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Pakistan: Top court questions state's COVID-19 strategy

5-judge bench led by Chief Justice Gulzar Ahmed to hear case on April 13

Aamir Latif  | 10.04.2020 - Update : 10.04.2020
Pakistan: Top court questions state's COVID-19 strategy

KARACHI, Pakistan 

Pakistan's Supreme Court on Friday took an act on its own -- a suo moto in legal terms -- over the government's strategy to curb the fast-rising coronavirus cases in the country, court record, and local media reported.

A five-judge bench of the top court headed by Chief Justice Gulzar Ahmed will start the hearing of the suo moto from April 13 in the capital Islamabad, local broadcaster Dunya News reported.

This is the first ever suo moto taken by Justice Ahmed since he took oath as the chief justice last December.

The judges summoned the attorney general, and the federal secretaries for home, and health affairs seeking explanation on the government's strategy, and ongoing efforts to tackle the COVID-19 or coronavirus outbreak in the country.

Last week, the chief justice expressed his displeasure over the government's strategy, particularly closure of outdoor patients facilities at all the public sector hospitals to ward off the virus spread.

In a related development, the Sindh High Court in the port city of Karachi dismissed a petition seeking lifting of ban on Friday prayers.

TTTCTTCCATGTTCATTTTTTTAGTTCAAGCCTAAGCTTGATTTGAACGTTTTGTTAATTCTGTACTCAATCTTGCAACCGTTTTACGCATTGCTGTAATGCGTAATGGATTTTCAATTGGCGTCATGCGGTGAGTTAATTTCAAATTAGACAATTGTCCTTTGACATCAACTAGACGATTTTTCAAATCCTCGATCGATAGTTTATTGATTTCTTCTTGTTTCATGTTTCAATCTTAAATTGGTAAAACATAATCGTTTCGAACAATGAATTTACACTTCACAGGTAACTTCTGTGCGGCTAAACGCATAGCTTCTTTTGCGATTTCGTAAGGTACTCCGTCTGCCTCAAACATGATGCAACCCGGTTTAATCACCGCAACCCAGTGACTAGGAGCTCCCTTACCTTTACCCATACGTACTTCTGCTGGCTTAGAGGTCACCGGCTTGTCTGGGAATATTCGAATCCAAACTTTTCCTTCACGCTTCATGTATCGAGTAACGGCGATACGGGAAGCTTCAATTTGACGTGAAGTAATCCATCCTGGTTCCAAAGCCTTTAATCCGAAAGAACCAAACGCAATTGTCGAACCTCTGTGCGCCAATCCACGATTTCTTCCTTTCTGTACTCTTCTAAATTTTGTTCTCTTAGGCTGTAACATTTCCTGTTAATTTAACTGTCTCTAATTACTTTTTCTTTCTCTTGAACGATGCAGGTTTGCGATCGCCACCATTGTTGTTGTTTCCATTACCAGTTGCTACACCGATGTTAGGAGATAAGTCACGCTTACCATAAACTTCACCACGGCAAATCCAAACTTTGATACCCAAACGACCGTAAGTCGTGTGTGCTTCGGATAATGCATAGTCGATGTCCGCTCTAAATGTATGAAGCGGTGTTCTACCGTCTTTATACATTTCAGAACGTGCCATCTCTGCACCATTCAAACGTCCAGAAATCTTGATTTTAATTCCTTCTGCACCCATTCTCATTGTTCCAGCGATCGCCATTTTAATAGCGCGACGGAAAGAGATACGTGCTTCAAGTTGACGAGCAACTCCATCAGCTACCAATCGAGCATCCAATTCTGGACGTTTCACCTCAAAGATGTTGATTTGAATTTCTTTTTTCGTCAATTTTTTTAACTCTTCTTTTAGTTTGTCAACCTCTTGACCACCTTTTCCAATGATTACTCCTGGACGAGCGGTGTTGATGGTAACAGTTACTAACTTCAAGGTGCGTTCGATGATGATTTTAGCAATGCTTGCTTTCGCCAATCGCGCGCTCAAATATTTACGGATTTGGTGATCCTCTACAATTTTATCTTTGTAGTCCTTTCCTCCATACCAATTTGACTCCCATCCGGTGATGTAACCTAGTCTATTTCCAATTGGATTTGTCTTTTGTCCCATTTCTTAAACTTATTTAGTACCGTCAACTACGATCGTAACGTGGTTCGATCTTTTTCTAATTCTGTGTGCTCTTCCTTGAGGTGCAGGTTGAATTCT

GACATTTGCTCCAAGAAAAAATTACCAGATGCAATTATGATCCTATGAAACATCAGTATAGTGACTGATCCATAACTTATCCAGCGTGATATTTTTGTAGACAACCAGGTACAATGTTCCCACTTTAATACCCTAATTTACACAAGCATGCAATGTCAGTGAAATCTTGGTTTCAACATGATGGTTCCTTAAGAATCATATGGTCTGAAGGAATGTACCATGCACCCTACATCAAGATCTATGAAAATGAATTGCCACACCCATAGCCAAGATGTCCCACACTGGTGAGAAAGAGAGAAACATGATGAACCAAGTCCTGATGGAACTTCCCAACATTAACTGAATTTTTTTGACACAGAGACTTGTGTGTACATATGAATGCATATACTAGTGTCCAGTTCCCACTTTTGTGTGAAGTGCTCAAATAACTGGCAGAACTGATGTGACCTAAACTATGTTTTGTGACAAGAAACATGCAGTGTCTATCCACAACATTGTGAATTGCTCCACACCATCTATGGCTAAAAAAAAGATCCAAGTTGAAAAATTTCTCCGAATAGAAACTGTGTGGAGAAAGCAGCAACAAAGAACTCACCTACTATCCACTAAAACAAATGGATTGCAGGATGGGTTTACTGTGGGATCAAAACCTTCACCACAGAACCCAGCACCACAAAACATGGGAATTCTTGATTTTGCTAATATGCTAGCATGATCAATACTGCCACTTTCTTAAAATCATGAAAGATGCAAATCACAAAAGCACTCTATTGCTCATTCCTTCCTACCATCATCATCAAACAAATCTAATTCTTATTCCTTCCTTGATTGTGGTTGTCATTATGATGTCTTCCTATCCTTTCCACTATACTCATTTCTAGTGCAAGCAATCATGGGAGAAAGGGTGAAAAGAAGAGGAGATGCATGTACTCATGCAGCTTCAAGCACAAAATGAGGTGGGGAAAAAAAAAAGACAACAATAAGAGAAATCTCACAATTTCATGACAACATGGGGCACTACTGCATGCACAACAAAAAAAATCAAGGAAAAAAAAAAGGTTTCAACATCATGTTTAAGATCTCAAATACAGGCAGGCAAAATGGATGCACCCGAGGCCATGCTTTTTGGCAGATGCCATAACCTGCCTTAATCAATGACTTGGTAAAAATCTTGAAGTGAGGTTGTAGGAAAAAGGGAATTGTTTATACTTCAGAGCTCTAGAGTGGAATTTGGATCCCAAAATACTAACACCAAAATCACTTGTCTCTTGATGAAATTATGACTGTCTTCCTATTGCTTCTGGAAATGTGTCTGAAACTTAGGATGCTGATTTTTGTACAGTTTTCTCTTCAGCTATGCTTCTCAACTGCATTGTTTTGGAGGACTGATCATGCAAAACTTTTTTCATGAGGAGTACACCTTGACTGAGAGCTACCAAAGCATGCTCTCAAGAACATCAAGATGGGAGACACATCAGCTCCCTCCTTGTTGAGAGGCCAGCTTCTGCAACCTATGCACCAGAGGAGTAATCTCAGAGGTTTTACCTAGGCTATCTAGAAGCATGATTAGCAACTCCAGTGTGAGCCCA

The judges declared that the ban had been imposed after consulting the religious scholars, and in line with a similar action taken by almost all the Muslim countries, including Saudi Arabia.

The number of coronavirus cases has reached 4,688, of which almost 50% reported from northeastern Punjab, the country's most populous province. Some 68 people, including three doctors have died from coronavirus, whereas 727 patients have recovered, according to the Health Ministry statistics.

The country has been under a weeks-long lockdown with all the educational institutes, shopping centers, markets, and the government offices, except for emergency services, remain closed.

Since appearing in Wuhan, China, last December, the novel coronavirus has spread to at least 185 countries and regions.

Data compiled by the U.S.-based Johns Hopkins University shows worldwide infections surpassed 1.61 million, with the death toll above 96,700, while more than 361,300 people have recovered so far.

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